Ashdod Tense But (Relatively) Quiet


If you were to ask residents of Ashdod how they fared this past Shabbos under the ever-present threat of rocket fire from Gaza, they would tell you that it was a pretty quiet Shabbos.

But “quiet” is a relative term. It was quiet, but only relative to what it was like on Friday and the days before that, when volley after volley of rockets were aimed at the city. By comparison, the two air raid sirens — one LeilShabbos, one in the morning — was a piece of cake, or kugel.

The peace of Leil Shabbos was disrupted in the coastal city as people were awakened by the Code Red siren at 2:55 a.m. The Iron Dome missile defense system intercepted four rockets. A fifth rocket exploded on a road in a residential area, causing light damage. B’chasdei Shamayim, no one was hurt.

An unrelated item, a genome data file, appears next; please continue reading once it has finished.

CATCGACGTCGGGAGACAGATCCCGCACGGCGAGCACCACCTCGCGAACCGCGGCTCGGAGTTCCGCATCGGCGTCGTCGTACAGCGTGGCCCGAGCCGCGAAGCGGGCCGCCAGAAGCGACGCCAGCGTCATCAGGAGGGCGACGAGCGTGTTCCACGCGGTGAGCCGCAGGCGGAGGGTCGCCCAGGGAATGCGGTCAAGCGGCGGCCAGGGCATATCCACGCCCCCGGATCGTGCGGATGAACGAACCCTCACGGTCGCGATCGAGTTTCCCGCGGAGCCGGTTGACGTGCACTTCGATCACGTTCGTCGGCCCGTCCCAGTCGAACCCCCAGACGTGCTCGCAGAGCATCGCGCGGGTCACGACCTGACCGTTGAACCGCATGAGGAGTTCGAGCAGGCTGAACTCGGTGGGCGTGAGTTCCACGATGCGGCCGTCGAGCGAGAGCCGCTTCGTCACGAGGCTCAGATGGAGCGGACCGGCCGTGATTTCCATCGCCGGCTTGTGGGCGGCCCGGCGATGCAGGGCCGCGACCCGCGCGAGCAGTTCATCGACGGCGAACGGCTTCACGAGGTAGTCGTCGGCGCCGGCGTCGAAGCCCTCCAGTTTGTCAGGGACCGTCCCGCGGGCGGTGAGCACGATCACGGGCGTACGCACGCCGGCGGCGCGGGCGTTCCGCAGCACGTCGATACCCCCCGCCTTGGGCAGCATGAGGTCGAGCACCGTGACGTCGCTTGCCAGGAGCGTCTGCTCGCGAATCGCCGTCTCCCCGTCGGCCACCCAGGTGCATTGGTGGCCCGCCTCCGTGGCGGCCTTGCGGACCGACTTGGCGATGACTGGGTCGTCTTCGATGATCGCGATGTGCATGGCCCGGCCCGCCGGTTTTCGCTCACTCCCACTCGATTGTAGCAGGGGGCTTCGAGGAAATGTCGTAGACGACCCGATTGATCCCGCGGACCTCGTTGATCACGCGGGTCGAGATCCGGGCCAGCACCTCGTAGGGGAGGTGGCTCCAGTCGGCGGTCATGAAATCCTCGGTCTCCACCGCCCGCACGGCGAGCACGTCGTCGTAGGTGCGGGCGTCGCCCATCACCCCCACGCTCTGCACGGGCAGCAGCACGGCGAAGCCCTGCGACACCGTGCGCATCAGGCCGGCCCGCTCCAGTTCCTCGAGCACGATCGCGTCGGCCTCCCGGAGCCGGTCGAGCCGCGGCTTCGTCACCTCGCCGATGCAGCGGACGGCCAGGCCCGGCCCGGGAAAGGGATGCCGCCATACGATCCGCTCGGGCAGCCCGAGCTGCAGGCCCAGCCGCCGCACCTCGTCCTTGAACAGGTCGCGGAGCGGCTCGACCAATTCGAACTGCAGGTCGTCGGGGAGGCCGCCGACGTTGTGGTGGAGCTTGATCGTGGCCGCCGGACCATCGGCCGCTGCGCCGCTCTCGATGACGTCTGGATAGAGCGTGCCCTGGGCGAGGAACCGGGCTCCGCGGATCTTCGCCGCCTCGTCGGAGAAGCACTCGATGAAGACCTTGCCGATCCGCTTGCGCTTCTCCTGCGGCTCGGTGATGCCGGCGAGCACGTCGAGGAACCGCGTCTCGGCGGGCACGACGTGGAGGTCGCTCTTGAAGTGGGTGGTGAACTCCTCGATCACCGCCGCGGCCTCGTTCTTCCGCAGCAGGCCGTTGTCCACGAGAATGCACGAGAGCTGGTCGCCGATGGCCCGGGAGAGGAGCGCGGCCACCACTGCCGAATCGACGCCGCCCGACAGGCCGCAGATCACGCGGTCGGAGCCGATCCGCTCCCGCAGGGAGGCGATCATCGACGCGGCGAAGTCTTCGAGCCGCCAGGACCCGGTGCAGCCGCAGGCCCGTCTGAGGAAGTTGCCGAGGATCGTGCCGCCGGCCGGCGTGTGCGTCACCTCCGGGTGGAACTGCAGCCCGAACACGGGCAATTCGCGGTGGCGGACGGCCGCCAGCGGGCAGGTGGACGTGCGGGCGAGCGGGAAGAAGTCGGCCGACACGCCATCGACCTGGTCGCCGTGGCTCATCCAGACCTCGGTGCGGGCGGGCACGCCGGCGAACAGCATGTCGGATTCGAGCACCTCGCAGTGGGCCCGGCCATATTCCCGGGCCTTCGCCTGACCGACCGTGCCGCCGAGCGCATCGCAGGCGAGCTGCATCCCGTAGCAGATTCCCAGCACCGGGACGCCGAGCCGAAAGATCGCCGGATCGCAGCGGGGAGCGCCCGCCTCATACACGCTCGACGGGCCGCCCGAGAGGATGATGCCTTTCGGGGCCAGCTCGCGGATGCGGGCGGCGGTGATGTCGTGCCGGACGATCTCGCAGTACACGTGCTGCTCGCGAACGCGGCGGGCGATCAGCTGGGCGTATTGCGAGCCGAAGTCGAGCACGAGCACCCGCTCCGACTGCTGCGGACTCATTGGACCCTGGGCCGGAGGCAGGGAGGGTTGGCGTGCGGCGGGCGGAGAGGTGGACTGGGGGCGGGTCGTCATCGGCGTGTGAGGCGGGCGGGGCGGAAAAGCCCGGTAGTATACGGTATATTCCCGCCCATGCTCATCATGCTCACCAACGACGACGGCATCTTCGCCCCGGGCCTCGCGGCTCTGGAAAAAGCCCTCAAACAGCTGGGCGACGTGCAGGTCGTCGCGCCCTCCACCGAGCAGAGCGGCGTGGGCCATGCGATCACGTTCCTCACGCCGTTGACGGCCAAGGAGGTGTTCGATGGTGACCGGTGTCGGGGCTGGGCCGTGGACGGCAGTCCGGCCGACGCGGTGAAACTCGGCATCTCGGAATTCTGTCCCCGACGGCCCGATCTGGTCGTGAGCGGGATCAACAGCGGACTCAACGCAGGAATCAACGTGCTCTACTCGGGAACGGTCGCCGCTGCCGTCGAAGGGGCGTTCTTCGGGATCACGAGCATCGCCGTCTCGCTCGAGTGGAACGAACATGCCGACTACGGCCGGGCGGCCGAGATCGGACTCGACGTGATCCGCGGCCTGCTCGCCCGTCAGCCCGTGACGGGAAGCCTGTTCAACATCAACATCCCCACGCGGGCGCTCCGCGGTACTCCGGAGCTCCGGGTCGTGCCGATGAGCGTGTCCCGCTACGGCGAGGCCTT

During Shabbos, the roar of Israeli jet fighters overhead on their way to missions in Gaza broke the tranquility of the day, along with the muffled sounds of explosions in the distance from IDF artillery hammering the Hamas enclave.

Residents followed civil defense guidelines, holding minyanim only in buildings with access to protected areas. Some institutions lent their buildings to minyanim that lacked protected areas.

Meanwhile, the Ashdod municipality announced that there would be no school, no summer camp activities and warned against people gathering at sites where rockets or rocket debris landed.